I read on http://en.wikipedia.org/wiki/Academic_publishing :
One of the earliest research journals is the Philosophical Transactions of the Royal Society, created in the 17th century. At that time, the act of publishing academic inquiry was controversial, and widely ridiculed. It was not at all unusual for a new discovery to be announced as an anagram, reserving priority for the discoverer, but indecipherable for anyone not in on the secret: both Isaac Newton and Leibniz used this approach. However, this method did not work well. Robert K. Merton, a sociologist, found that 92% of cases of simultaneous discovery in the 17th century ended in dispute. The number of disputes dropped to 72% in the 18th century, 59% by the latter half of the 19th century, and 33% by the first half of the 20th century. The decline in contested claims for priority in research discoveries can be credited to the increasing acceptance of the publication of papers in modern academic journals, with estimates suggesting that around 50 million journal articles (see Reference 1) have been published since the first appearance of the Philosophical Transactions.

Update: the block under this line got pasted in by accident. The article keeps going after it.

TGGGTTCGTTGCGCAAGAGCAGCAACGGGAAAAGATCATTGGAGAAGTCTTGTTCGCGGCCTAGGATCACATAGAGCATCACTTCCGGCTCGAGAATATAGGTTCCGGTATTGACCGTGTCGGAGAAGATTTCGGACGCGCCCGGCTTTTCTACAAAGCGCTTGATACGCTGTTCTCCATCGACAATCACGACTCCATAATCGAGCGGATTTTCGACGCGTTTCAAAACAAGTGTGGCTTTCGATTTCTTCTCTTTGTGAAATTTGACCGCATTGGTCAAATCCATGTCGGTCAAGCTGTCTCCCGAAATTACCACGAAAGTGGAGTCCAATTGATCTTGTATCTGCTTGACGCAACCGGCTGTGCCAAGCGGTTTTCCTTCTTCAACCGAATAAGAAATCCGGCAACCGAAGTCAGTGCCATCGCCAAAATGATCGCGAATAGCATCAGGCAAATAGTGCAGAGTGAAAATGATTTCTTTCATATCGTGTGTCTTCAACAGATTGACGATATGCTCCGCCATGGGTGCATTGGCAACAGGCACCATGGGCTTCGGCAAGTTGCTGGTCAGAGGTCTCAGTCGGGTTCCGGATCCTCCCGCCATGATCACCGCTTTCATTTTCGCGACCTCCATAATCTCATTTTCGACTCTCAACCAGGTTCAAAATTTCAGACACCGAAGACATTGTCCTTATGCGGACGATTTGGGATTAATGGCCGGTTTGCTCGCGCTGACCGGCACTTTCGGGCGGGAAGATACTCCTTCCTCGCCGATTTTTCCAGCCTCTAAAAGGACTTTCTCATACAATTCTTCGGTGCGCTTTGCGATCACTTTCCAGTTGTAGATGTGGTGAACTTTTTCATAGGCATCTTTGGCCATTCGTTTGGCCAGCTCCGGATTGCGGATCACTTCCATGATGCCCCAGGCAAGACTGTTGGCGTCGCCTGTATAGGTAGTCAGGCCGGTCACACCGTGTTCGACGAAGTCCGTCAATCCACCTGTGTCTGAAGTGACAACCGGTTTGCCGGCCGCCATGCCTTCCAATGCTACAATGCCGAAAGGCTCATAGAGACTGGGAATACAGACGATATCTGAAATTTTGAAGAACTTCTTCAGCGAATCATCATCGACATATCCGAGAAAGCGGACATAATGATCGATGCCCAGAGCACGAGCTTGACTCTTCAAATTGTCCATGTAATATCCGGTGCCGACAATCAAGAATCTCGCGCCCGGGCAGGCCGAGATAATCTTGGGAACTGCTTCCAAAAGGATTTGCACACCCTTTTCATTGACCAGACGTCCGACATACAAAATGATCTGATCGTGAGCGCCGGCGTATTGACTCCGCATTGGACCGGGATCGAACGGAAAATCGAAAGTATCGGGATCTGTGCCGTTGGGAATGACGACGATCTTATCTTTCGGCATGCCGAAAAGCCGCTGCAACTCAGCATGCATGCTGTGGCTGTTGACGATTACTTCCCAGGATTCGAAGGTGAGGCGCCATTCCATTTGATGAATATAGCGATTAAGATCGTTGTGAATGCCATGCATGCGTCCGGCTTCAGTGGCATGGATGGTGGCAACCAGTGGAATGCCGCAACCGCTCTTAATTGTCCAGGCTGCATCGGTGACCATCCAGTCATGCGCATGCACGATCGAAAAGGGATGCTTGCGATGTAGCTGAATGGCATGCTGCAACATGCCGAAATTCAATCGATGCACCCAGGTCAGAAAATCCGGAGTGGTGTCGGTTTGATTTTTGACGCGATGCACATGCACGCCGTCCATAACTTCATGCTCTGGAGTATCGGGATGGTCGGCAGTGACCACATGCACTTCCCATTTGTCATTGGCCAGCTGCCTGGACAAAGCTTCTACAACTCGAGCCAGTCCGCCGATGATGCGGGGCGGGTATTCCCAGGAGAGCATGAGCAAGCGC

Reference 1: Jinha, A. E. (2010). "Article 50 million: An estimate of the number of scholarly articles in existence". Learned Publishing 23 (3): 258–263. doi:10.1087/20100308. Archived from the original on 2012-05-23
How comes 92% of cases of simultaneous discovery in the 17th century ended in dispute, whereas authors had often "encrypted" their results to be able to claim paternity later on?